Furthermore, in this letter, Carlisle cryptically writes ‘if at any time my manners should have exhibited peevishness or the attentions seemed irksome, this has been always produced by causes which operate deeply and almost continually upon my private life, and in which my affections, my duties, and my thoughts, are engaged beyond all other things’ (Oxford, Bodleian Libraries, MS. Abinger c.8 fol.72r-72v). While Shelton’s claims remain up for debate, my research overall demonstrated that there are certainly mysteries relating to Carlisle’s private life that are yet to be exhumed.

Beth Brigham is an AHRC-funded postgraduate researcher at Northumbria University and an associate of the British Association for Romantic Studies affiliated Gothic Women Project. Her research considers how medical practitioners of the eighteenth and nineteenth century appropriated the gothic genre in order to reshape cultural conceptions of death and the body. More widely, her research explores the role of gothic fiction within the history of medical professionalisation and reform, particularly during the bodysnatching era. Follow her on Twitter at @bethany_brigham, and the Gothic Women Project @gothic_women

Archive Spotlight: Visiting Dove Cottage, Town-End, Grasmere, in December 2021

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The COVID-19 pandemic lead to the temporary closure or restricted access to many of the archives and heritage sites we in the Romanticism community usually frequent for research or entertainment. In early 2022 things are gradually starting to open up again, but still many are understandably hesitant. With this in mind we at BARS have decided to expand the remit of our Archive Spotlight series to include more experiental reviews of heritage institutions, in addition to reports of archival research projects. If you would like to submit a piece for the Archive Spotlight series, or any of the other BARS Blog series’ please don’t hesitate to get in touch with me, Jack Orchard, here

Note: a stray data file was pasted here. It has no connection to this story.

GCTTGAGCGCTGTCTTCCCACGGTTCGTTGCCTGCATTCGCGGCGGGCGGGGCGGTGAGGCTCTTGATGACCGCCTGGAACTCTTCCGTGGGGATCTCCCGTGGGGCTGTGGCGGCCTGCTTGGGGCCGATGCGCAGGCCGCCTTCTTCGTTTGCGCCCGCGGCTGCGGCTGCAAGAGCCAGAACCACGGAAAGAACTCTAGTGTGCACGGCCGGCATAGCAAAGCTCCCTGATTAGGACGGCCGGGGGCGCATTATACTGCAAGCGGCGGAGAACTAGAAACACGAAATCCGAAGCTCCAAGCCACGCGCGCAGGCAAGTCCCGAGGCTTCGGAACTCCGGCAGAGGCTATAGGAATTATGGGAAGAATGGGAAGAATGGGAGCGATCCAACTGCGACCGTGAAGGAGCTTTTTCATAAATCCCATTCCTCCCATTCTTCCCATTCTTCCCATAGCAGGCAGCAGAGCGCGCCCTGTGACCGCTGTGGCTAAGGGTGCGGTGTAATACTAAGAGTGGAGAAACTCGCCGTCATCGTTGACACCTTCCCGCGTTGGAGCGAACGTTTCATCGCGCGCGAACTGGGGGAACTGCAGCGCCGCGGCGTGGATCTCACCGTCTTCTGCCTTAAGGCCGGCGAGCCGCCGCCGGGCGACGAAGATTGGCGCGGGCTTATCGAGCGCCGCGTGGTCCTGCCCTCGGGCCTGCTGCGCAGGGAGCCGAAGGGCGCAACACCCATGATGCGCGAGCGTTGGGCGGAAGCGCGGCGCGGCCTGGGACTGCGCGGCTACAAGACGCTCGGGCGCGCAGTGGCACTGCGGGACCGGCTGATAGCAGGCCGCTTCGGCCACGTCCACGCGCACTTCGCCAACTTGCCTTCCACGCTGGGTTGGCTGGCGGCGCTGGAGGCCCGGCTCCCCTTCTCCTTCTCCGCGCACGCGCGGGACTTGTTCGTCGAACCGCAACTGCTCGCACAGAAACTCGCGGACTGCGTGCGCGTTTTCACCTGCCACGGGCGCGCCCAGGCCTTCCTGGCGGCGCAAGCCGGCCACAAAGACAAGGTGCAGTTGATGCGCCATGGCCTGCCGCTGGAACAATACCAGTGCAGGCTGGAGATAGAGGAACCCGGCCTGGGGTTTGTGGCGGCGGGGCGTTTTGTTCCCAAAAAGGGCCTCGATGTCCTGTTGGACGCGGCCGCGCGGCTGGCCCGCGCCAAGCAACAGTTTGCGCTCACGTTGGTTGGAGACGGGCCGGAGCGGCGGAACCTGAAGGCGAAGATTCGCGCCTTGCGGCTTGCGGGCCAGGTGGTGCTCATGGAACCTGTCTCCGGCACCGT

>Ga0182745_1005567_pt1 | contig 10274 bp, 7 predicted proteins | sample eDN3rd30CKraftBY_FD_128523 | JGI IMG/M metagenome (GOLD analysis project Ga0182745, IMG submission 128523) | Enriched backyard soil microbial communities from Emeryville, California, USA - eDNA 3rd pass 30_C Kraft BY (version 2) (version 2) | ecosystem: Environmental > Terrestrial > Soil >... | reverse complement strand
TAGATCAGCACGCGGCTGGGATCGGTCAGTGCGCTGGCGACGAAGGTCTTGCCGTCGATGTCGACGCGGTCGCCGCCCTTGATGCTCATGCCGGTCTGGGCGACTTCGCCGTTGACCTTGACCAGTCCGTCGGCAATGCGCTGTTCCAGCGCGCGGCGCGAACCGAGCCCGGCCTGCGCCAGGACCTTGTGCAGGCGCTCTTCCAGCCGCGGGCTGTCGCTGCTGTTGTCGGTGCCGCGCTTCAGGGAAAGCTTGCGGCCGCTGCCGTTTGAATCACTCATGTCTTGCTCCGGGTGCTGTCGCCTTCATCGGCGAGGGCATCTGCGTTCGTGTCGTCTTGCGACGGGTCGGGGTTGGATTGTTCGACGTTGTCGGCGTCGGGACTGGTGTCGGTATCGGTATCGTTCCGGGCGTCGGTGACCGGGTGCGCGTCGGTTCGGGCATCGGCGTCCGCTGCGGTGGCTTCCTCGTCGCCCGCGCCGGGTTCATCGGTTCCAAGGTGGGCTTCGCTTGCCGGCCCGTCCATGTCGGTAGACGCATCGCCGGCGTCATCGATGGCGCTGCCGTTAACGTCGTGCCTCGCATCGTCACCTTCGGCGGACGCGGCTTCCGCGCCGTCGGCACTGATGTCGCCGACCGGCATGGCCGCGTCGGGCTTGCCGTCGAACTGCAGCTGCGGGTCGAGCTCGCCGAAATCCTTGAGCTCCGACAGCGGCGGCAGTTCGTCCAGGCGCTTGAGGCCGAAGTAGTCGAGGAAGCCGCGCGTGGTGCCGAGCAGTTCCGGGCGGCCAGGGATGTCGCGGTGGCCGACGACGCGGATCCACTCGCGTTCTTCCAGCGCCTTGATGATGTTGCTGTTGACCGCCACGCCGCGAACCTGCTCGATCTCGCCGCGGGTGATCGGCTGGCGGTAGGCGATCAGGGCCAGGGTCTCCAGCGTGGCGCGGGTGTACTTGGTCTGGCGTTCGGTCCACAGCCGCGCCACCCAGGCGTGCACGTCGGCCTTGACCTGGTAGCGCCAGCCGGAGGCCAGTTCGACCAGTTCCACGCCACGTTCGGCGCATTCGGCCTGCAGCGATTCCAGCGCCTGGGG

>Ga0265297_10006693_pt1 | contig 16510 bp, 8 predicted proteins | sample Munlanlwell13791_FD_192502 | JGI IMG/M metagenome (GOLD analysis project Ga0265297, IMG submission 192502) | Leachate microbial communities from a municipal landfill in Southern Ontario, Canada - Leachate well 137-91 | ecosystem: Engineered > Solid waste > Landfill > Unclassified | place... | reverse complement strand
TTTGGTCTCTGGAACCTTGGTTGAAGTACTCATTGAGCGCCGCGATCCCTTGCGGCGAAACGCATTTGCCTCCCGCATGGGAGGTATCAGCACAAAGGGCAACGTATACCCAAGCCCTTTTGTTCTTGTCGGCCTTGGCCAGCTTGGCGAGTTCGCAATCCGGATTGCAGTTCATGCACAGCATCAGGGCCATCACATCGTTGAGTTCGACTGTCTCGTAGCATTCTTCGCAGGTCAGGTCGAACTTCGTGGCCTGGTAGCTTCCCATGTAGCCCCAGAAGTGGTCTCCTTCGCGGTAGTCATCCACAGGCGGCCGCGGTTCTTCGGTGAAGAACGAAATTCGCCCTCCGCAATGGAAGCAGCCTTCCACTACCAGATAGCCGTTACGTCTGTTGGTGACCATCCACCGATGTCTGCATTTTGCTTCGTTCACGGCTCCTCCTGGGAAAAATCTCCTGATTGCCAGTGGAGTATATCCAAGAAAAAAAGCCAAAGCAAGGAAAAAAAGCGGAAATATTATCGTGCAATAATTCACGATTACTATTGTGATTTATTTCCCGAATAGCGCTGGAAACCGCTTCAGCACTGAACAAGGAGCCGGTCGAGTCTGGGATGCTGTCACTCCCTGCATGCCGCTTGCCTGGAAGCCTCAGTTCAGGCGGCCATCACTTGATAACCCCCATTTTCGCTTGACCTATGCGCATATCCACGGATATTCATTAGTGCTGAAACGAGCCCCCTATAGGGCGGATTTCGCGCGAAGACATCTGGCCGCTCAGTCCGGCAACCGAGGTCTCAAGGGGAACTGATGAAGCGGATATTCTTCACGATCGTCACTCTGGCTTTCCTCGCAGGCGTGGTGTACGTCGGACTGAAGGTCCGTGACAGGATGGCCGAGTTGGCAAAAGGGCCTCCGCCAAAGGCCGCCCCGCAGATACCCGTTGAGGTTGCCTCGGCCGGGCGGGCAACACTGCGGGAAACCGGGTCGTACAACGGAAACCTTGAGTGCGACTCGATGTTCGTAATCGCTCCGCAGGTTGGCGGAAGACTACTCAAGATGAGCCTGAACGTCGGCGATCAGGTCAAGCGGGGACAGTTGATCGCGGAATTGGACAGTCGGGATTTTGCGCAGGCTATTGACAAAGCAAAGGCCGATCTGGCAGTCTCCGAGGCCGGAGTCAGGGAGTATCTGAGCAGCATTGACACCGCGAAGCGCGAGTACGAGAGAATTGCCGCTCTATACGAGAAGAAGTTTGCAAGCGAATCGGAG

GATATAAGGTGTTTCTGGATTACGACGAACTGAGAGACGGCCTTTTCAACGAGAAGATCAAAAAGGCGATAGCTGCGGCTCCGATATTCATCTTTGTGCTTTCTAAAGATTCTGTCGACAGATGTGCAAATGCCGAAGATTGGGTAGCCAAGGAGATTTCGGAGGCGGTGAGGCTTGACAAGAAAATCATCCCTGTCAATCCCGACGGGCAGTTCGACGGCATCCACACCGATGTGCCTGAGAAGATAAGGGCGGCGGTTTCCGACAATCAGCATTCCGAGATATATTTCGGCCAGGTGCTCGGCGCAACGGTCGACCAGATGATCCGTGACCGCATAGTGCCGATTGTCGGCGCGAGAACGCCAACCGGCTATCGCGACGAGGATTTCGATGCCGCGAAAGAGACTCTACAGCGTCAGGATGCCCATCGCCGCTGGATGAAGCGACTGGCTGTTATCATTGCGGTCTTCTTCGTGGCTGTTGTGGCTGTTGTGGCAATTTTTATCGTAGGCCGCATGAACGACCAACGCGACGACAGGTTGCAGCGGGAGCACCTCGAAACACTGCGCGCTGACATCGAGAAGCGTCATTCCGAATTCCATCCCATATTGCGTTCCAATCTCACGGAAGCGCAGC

We are starting this series with a piece by Dr Lyn Dawes, on a visit to Dove Cottage in late 2019. Dr Lyn Dawes lives in Cockermouth and is an educational consultant in the field of children’s oracy. She writes books and articles for teachers with Oracy Cambridge and is currently interested in Writers’ House Museum reviews and poetry which responds to the environment, collected on her Blog.

Visiting Dove Cottage, Town-End, Grasmere, in December 2021

William Wordsworth 7th April 1770 – 23rd April 1850

When William, Mary and Dorothy Wordsworth lived in Dove Cottage, no road lay between their front door and Grasmere. No hotel and houses blocked the fields down to the fringe of the little lake; there was less of everything, food, warmth, light, possessions, distractions.